I taught myself how to make jewelry while sitting on the floor of the studio apartment I share with my fiancé. I stored my soldering torch and acid bath (this cleans metals after pieces are soldered together…who knew!) on top of the fridge, and every morning when we got out of bed, we would step on errant beads that somehow found their way across the floor.
That’s how ideas happen, how companies begin: it’s hectic and messy and always fun and you look back on it and laugh. You kind of just make it work, and you build your first website while sitting in bed with your laptop. Every time I had a manufacturer meeting, I would stand on a chair to hoist down my samples from the cabinet above my stove, where they had kicked out my extra pots and pans.
I daydreamed of getting an office one day, and that dream was always a distant future, after my company had become profitable, or when I needed room for employees and a shiny space for meetings. I dreamed about it in the same way I dreamed about having a house by a lake because it was simply that, a ‘one day’ dream.
But then my friend told me about this amazingly cool company – The Listings Project – that is essentially a curated and non-sketchy Craigslist for artists and business owners looking for studios and/or office spaces. So, I started poking around out of curiosity and I saw a studio space that was surprisingly really, really affordable. A week later, I moved in.
My company hasn’t launched yet, much less turned a profit. It was scary to sign a one-year lease, regardless of what a great deal the place was, because it made my business into a real thing. A real thing that could fail. But, as terrifying as it was, I realized that hanging up my sketches, figuring out how I’m going to organize my workspace, getting a set of keys to my very own office, all of this brought my millions of intangible dreams closer to coming true.
I always thought that there would be that obvious moment when I knew it was time to transition from working from home to an office, but it turns out that there is no such thing as the ‘right’ moment. By preparing for success (whether it’s going ahead and having meetings with PR firms in anticipation of being able to afford one, finding a mass manufacturer so you’re ready to go as soon as you get a big order, or getting an office space when your company is still hovering that line between hobby project and business), you actually bring success. Take your business seriously and plan for its growth, even when it’s brand new.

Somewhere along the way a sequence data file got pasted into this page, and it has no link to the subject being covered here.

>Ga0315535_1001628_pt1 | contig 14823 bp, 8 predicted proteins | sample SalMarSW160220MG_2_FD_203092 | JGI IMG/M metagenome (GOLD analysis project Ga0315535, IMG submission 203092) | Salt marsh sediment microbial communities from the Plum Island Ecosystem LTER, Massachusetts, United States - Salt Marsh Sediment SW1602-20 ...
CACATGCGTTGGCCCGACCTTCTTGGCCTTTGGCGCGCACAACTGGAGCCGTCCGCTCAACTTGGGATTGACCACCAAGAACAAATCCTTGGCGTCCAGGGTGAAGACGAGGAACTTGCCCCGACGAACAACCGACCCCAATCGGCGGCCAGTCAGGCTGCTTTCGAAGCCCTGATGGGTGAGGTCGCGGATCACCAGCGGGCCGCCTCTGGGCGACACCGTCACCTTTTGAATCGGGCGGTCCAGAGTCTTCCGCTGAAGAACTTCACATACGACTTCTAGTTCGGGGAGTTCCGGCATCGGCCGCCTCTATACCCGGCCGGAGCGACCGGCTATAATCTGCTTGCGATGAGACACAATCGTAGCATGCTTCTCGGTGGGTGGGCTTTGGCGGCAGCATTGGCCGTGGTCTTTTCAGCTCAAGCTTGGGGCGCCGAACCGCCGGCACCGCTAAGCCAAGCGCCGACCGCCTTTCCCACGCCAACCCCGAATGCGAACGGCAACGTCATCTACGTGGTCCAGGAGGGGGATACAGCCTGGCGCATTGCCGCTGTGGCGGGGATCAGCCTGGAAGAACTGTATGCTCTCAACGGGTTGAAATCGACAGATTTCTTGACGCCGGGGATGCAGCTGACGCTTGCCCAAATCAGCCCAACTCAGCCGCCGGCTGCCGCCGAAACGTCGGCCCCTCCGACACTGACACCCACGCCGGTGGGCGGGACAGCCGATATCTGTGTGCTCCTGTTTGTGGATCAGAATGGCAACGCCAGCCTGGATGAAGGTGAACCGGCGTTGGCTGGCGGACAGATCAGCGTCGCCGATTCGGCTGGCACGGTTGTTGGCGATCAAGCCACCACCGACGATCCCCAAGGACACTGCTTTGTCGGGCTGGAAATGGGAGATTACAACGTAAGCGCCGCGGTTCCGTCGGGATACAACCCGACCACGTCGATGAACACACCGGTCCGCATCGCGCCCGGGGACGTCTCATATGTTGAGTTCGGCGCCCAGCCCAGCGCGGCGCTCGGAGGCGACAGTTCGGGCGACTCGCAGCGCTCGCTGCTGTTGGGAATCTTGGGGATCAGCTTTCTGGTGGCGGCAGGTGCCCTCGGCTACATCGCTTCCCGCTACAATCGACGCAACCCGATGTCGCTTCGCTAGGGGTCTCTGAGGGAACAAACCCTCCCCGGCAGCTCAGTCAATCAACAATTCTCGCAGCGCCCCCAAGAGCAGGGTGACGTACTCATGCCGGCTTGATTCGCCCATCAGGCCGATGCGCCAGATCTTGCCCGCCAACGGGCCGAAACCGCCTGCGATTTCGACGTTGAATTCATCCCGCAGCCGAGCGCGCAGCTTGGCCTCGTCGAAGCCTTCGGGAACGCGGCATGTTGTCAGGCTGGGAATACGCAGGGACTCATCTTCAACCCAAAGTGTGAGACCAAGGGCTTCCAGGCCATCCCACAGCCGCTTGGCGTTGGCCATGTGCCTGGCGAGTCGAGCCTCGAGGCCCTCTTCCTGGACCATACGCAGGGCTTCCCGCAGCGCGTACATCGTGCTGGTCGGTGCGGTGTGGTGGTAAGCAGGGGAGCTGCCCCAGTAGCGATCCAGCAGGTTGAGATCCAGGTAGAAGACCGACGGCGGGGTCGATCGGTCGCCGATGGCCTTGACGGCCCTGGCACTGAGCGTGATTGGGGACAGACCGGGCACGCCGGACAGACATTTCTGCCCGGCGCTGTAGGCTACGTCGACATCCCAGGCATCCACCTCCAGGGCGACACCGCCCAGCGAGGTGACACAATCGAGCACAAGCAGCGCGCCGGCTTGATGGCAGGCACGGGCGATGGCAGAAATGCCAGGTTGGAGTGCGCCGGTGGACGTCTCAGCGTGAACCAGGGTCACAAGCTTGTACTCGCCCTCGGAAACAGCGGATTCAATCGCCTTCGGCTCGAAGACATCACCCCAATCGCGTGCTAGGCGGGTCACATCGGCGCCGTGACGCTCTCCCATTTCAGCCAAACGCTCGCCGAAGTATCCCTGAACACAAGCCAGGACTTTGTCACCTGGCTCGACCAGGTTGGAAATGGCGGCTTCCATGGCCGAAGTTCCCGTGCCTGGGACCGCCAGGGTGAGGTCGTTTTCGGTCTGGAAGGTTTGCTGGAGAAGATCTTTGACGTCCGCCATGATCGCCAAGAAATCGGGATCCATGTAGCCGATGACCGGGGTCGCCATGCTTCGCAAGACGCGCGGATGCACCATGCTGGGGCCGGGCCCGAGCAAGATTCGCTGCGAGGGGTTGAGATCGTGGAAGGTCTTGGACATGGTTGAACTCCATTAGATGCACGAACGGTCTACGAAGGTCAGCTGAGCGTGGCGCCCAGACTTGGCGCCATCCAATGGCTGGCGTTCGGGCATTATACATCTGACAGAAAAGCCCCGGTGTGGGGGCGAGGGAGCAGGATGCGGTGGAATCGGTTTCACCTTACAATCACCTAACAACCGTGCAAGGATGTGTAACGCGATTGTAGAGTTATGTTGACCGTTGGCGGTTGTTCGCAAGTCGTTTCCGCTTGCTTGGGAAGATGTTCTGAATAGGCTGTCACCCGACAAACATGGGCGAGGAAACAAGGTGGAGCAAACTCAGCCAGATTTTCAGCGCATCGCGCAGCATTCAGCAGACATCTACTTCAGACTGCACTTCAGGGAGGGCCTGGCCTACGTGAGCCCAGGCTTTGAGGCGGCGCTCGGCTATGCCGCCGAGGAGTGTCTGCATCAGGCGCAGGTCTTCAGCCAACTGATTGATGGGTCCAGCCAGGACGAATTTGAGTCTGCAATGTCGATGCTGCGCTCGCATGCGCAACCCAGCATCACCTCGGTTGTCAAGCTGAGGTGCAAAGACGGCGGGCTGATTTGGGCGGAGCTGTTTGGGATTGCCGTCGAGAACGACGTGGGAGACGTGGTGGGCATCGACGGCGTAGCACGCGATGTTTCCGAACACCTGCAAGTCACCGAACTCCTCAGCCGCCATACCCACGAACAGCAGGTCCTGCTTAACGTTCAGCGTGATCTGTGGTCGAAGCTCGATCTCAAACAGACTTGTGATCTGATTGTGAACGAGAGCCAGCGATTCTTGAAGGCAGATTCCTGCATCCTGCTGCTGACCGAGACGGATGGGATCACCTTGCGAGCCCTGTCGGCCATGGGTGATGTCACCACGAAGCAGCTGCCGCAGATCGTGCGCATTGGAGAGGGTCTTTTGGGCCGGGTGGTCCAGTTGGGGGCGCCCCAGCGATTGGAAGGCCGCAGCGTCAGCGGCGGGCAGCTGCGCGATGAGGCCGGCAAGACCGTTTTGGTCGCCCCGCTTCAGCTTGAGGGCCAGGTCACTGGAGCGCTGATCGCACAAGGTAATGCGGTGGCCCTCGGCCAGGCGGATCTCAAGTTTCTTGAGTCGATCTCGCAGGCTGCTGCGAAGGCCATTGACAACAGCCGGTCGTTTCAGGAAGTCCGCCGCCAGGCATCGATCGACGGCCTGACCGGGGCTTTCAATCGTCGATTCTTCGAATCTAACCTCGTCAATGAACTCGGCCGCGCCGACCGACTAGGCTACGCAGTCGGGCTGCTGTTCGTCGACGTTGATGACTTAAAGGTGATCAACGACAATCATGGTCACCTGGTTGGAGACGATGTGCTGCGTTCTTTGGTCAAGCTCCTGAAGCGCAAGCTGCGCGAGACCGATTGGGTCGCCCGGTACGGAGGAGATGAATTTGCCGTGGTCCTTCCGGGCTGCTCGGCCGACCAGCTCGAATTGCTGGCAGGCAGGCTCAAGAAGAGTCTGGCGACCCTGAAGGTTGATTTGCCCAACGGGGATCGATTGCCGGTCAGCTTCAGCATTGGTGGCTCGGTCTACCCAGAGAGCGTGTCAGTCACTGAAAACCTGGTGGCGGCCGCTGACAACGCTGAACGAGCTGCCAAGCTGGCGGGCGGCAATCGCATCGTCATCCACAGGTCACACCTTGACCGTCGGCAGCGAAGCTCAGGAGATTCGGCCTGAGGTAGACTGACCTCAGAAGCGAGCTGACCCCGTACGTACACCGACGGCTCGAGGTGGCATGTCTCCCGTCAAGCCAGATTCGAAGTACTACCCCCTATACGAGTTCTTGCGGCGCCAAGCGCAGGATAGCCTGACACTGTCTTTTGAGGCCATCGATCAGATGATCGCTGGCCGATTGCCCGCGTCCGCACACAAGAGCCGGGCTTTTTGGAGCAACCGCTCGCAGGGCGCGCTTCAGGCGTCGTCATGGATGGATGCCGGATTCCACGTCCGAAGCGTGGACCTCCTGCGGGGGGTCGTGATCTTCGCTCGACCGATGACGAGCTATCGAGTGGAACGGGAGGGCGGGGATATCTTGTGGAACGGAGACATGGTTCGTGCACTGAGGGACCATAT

[ctt tweet=”Take your business seriously and plan for its growth, even when it’s brand new. @MakersRow” coverup=”11cbp”]
Of course, spending a big portion of your capital on an office is not smart, but regardless of your budget, it’s possible to carve out a space for your work. Here’s how:
• Look in less trendy neighborhoods. I live in NYC, so although my manufacturers are in Manhattan, offices in that borough were insanely expensive. But there were many cheap options in the smaller Brooklyn neighborhoods. Yes, it was a further trek on the subway, but it’s so worth it.
• Opt for an art studio instead of an office. If you’re designing, sketching creating your own pieces or even just packing up orders and organizing samples in your space, you don’t necessarily need a snazzy office. Artists’ studios are far less pricey than a furnished office and the creative vibe is always inspiring.
• Use The Listings Project! I promise this is 100% not a paid endorsement, I’m just so impressed with this company. New studio/office listings are sent out every Wednesday, and each one is vetted to ensure it’s not a scam.
• Get a shared space. If you’re someone who works better when you’re around other productive people, try this option. Many artists and designers have extra room in their studios, and post availability on Craigslist or The Listings Project.
[ctt tweet=”Get a shared space. If you’re someone who works better when you’re around other productive people, try this option. @MakersRow” coverup=”rv40e”]
• If you’re working mainly from a laptop, a monthly pass to co-working space such as WeWork is ideal, and many even offer a mailing address you can use. Here is a very thorough list to these spaces in NYC. If you’re living elsewhere, just Google ‘your city + co-working!’
• If spending money on a space just isn’t feasible, create a space just for work in your home. Whether it’s an entire room or simply a desk, dedicate a space solely to doing work. Make it pretty. Hang up your inspiration.